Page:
Vaccinations Aid in School Custodians’ Infection Control Measures
School custodians play a crucial role in helping to protect students from disease through the cleaning and disinfection of educational facilities, especially of high-touch surfaces. Parents’ attitudes and school policies about vaccination can make custodians’ jobs easier or more difficult.
As communicable diseases such as measles and the flu can spread quickly among a student population, vaccination, combined with cleaning protocols, can help keep the illness rate down in a facility. However, a report from C.S. Mott Children’s Hospital in Ann Arbor, MI, stated about one-third of U.S. parents do not plan to have their children vaccinated against the flu this season, CNN reports. The top three reasons parents gave for not getting their children vaccinated included: they were concerned about the side effects, they believed it didn’t work very well in protecting children against the flu, and that they didn’t believe their healthy child needed to be vaccinated.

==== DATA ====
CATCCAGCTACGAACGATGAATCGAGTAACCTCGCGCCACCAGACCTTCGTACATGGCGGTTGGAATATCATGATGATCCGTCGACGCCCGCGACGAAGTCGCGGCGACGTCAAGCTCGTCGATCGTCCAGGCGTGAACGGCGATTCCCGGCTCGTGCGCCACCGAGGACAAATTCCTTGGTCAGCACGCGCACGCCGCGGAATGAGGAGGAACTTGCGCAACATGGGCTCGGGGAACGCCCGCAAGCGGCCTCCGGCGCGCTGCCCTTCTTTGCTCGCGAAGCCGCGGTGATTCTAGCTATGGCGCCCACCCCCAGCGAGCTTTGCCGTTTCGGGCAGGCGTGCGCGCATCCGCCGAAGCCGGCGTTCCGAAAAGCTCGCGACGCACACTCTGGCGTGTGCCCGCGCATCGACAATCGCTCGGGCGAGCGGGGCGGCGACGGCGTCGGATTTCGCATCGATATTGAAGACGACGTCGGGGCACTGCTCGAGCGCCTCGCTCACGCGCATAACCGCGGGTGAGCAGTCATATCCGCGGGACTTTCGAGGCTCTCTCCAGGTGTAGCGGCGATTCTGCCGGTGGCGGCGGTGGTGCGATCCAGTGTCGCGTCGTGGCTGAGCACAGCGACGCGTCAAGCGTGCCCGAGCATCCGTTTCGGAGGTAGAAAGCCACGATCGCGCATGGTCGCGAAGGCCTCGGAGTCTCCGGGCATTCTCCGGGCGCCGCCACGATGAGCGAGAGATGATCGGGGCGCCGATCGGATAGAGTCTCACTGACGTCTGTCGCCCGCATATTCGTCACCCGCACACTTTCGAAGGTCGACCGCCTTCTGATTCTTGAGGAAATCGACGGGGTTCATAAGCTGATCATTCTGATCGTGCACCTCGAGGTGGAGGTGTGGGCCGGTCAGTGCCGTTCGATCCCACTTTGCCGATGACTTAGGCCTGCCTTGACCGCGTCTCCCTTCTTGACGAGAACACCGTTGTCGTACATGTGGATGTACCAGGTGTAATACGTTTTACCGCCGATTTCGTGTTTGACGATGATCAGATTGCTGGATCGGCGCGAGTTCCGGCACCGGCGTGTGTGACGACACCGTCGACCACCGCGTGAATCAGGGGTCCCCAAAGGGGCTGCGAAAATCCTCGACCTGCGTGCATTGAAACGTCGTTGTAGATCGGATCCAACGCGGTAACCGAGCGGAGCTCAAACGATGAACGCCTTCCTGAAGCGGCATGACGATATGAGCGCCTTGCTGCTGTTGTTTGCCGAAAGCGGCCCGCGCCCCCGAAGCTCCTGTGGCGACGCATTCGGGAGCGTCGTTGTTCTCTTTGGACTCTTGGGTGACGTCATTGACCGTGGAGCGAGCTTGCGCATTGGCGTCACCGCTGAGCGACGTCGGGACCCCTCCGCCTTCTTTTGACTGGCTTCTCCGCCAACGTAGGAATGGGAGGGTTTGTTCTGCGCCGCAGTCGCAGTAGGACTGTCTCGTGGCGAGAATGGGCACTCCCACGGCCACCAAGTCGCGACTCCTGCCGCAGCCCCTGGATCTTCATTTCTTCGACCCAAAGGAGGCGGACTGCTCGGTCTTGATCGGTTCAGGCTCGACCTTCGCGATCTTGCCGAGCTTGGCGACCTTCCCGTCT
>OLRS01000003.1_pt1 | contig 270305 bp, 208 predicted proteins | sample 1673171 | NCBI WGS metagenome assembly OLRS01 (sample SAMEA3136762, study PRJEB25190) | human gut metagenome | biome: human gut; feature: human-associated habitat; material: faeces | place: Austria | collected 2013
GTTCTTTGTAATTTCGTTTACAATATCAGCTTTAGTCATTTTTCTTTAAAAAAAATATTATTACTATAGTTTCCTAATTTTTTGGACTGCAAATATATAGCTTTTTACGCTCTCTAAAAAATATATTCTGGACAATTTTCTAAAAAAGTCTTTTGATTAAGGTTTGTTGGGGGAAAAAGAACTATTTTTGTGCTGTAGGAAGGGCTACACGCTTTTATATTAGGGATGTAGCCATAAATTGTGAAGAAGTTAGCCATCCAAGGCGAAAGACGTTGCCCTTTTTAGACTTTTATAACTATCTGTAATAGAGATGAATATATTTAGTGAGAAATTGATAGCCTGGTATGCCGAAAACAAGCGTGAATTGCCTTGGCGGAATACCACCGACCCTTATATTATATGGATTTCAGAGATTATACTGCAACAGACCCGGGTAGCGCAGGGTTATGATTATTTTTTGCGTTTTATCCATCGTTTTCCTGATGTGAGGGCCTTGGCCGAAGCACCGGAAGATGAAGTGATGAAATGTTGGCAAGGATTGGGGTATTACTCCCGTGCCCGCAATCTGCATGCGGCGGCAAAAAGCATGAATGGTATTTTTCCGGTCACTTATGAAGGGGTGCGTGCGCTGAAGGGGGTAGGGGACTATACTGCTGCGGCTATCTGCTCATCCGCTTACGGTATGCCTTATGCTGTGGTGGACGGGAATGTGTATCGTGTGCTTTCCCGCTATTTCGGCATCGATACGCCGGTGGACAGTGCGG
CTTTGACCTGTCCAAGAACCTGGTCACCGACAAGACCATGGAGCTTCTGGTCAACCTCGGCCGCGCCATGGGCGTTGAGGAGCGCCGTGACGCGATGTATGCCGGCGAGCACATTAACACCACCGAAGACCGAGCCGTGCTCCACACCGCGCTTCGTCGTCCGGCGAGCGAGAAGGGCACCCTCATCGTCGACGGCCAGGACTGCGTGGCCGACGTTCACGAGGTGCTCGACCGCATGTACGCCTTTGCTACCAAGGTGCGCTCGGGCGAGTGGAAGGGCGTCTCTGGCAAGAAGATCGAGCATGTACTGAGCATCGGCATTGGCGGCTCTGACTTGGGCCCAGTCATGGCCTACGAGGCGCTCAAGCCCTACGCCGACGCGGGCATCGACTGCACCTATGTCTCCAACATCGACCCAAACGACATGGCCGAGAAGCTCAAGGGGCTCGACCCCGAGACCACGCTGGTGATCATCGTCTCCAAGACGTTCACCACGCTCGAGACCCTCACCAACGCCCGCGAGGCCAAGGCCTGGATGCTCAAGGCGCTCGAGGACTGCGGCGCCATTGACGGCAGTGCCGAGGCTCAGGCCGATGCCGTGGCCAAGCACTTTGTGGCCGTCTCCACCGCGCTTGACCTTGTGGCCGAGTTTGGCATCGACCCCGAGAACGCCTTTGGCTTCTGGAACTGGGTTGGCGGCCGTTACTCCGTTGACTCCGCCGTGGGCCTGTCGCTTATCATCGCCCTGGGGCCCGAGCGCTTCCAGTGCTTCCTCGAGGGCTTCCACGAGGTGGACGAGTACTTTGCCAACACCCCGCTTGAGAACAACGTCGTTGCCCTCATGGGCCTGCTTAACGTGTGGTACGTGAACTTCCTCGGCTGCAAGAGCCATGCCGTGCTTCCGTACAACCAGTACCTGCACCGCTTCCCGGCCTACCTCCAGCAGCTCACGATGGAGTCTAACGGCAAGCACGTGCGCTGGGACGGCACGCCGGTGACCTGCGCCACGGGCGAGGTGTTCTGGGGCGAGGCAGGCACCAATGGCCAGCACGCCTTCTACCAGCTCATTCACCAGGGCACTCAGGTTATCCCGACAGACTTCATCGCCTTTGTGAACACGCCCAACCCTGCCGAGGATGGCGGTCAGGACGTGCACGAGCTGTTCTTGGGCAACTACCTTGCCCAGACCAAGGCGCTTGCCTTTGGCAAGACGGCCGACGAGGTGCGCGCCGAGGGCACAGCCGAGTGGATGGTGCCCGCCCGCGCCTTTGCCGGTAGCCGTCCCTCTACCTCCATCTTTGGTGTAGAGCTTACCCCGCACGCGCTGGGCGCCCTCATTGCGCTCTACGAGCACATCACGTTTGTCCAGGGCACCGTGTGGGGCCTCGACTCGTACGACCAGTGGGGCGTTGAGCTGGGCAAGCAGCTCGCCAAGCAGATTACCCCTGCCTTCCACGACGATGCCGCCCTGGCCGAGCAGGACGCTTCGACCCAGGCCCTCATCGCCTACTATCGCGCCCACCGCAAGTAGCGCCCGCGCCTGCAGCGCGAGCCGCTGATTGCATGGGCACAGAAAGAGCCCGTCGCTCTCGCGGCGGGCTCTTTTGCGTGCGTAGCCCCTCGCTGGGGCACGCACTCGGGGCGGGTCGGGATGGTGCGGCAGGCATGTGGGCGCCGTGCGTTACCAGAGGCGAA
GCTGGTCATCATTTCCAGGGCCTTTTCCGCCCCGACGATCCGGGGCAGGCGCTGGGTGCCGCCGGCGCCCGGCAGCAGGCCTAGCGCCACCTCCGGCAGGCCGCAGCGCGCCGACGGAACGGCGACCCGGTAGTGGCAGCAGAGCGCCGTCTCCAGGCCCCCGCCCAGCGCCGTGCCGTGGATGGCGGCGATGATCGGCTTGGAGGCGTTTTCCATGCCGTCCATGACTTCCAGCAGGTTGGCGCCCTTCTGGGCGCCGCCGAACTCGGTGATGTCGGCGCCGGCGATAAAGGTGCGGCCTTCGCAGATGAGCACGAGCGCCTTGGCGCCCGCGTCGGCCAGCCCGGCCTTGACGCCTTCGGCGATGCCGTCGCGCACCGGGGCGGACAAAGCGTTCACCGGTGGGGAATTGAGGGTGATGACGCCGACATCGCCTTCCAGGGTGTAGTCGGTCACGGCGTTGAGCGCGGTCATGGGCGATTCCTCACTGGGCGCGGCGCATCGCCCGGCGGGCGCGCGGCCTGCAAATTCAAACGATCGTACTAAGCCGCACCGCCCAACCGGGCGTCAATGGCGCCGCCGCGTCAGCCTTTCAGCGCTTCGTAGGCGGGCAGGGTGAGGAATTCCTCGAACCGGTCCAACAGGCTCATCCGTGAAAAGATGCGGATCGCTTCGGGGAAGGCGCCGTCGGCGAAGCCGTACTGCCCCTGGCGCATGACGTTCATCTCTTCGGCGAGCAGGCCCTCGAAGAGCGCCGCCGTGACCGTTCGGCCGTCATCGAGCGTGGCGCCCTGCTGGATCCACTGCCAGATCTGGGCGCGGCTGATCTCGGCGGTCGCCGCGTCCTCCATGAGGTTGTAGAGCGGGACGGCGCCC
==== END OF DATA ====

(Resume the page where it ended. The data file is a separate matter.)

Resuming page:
During the 2017-2018 flu season, 179 children died and hundreds were hospitalized, according to the U.S Centers for Disease Control and Prevention. Of the children who died, 80 percent were not vaccinated.
Some schools are taking matters into their own hands and requiring students to be vaccinated against life-threatening yet preventable diseases such as the measles. The Hebrew Academy of Cleveland in Cleveland Heights, OH, will no longer accept religious exemptions against vaccinations, Becker’s Hospital Review reports. School officials made their decision after learning about measles and chickenpox outbreaks in schools where a high population of students were unvaccinated.